As if the dreaminess of a canvas safari tent weren’t enough reason on it’s own, Serengeti Under Canvas, a part of &Beyond Africa, explains an additional motivation for their mobile camps:
“Carefully planned to bring guests as close as possible to the magnificent natural spectacle of the Great Migration, the two Serengeti Under Canvas camps are situated at a variety of private campsites throughout the national park and move according to the path of the migratory herds. A comfortable drive brings guests into the midst of moving masses of wildebeest and zebra, ready to witness the natural drama as herds brave obstacles and predators to reach rich grasslands.”
Sign. Me. Up.
Last month at Art Basel Miami, one of my very favorite exhibitions was the work of Malian photographer Seydou Keita. At first I was simply aesthetically taken in, and then I found out the history of Keita and was totally hooked.
First, a brief background on Keita’s work itself. Keita, originally trained as a carpenter, set up a portrait studio in 1948 to take photos for people to send to their relatives. This was common during this period in Mali, as many were leaving their families in the country and moving to the city, where they would then send back photos of themselves.
What is significant about this is that it means that Keita’s photographs were not actually made as art, but rather as commercial prints, which one might never guess upon first inspection, since the images are so rich and carefully composed. With their display of beautiful textiles, they are highly reminiscent of Matisse’s work, which often featured patterned textiles (Matisse’s family were weavers and he collected textiles) in both the foreground and background.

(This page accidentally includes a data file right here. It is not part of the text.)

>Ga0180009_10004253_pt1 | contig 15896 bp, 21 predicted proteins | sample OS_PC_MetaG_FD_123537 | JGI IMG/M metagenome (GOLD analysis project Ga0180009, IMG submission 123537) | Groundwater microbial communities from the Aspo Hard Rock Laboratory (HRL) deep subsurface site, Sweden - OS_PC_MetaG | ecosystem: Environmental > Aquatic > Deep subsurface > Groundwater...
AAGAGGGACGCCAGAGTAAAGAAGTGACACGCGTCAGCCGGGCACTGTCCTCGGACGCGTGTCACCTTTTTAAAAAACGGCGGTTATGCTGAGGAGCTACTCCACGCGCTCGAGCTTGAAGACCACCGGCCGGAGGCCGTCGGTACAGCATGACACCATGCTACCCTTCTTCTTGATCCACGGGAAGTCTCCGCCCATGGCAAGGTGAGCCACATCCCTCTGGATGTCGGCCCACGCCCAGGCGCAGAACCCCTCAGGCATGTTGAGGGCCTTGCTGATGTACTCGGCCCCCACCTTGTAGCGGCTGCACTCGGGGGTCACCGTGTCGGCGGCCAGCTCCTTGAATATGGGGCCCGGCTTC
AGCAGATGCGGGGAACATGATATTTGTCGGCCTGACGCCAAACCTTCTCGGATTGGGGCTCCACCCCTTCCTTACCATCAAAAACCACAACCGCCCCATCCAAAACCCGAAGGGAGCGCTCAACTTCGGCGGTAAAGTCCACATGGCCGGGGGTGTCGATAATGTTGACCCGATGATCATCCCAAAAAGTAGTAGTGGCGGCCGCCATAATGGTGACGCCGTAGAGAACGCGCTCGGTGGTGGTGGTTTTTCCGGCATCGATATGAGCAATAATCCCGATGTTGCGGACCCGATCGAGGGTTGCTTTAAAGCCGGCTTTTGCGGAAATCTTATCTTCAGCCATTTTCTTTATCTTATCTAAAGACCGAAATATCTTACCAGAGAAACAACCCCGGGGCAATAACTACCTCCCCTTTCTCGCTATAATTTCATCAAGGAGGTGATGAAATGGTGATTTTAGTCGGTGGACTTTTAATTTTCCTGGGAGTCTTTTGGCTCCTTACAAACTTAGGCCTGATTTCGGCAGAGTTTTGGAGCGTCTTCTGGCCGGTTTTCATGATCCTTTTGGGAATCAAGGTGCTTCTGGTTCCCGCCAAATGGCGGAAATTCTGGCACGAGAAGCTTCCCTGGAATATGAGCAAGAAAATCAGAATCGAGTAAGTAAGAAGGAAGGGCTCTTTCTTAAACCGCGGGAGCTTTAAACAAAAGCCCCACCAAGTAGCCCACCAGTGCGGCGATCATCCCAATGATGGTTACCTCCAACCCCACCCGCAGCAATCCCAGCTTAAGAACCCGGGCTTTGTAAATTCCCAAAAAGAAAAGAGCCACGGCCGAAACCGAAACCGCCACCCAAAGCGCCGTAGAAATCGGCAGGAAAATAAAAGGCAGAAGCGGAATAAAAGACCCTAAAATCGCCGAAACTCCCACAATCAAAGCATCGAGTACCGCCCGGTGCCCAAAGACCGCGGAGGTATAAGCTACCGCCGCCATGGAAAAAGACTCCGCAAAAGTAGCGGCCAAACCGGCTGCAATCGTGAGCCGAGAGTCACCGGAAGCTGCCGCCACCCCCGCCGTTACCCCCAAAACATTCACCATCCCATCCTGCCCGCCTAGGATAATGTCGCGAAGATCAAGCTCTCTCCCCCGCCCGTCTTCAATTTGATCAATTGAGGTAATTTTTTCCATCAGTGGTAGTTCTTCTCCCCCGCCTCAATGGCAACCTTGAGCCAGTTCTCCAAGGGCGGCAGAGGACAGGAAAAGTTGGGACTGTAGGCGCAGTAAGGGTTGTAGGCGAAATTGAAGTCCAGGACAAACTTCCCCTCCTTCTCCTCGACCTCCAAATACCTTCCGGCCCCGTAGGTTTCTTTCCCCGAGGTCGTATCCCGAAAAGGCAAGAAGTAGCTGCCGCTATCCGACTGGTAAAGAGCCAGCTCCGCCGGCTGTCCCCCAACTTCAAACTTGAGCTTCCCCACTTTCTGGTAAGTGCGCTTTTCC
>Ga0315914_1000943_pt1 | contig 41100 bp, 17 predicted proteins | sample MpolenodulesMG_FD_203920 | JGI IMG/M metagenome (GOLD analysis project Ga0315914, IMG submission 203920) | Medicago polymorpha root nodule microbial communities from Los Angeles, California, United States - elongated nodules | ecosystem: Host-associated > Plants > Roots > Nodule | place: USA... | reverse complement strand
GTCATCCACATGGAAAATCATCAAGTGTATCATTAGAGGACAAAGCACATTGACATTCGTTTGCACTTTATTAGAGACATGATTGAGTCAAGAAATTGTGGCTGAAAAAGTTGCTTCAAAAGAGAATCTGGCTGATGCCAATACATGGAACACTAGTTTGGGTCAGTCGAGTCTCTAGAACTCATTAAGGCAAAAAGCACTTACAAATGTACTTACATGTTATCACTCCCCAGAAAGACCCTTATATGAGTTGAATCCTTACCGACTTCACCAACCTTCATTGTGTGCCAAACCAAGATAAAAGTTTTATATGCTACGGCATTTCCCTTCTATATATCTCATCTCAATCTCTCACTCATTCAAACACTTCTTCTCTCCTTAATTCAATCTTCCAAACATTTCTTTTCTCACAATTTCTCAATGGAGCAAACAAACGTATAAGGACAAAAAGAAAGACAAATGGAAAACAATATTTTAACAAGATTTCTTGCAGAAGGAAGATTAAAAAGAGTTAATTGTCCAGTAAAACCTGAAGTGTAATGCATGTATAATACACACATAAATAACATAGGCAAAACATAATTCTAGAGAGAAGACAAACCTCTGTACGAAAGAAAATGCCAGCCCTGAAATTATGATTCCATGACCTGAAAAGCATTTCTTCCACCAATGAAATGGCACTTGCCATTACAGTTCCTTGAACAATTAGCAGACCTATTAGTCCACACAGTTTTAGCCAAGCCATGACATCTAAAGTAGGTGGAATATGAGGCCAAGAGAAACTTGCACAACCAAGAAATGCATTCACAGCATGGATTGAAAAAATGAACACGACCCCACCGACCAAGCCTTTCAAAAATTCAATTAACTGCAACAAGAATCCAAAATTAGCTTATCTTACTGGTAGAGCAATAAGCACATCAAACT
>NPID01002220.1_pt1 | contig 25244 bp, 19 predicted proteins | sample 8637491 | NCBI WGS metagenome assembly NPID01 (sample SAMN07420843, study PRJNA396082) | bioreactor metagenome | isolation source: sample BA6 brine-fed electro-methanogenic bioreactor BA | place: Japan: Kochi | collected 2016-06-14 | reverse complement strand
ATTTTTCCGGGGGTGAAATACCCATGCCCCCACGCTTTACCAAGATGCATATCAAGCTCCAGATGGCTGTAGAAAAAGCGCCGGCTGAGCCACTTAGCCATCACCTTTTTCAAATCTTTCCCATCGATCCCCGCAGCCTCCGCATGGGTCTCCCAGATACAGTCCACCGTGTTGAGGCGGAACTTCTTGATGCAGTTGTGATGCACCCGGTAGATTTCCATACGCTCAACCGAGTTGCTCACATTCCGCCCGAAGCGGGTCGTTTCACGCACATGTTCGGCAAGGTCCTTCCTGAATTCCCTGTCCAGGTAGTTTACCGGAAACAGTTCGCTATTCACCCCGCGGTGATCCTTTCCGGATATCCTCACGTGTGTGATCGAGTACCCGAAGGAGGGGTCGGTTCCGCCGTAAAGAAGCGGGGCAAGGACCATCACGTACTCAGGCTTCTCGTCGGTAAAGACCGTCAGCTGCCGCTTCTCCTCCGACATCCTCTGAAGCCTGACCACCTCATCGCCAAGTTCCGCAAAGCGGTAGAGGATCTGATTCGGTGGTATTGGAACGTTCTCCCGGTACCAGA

Even more interesting is that Keita was operating in a complete vacuum as far as art historical or photographic education, meaning that his bold compositions and use of textiles could not have been influenced by the likes of Matisse, or anyone else for that matter. In fact, Keita has said that his original backdrop for the photos was simply his bedspread.
However, despite his lack of training and the fact that he made portraits to make money (rather than as “art for art’s sake”), his photos perfectly capture a remarkable time in Mali’s history as it went from French-ruled to independent and Malians were finding and forming their identity as formerly French-ruled Africans with a newfound exposure to the West. Keita’s subjects are seen alternately in traditional dress and Western-style suits proudly presenting stock props Keita provided including radios and plastic flowers.
Now, for the juicy story of how Keita’s work became known to the world. In the 1960s, after becoming modestly successful as a portrait artist, the newly independent national regime asked Keita to work for the government. He refused, and when a general showed up at his studio to intimidate him, he buried his 7,000+ negatives in a metal box in his backyard before going to work for the government.
His portraits remained entirely internationally unknown until the 1990s, when a French photojournalist visited Mali and discovered his work and they quickly came to the attention of Jean Pigozzi (recently featured in Vanity Fair for his extravagant bachelor lifestyle and art collection), who began to have them printed from the negatives, shown in galleries, and printed in a book about the artist, which quickly made him the new toast of the African-art-collecting world. The story and controversy goes on, but I’ll leave you with that, and you can read more this NYT article if you’re curious for all the details…
[PS-- If you've been following this blog for a while, and Keita's work looks familiar, you may be remembering the post on contemporary Malian photographer Malick Sidibe. As it turns out, Sidibe was heavily, and undeniably, influenced by Keita, who was working in Bamako from the 1940s through the 1960s-- essentially just one generation ahead of Sidibe.]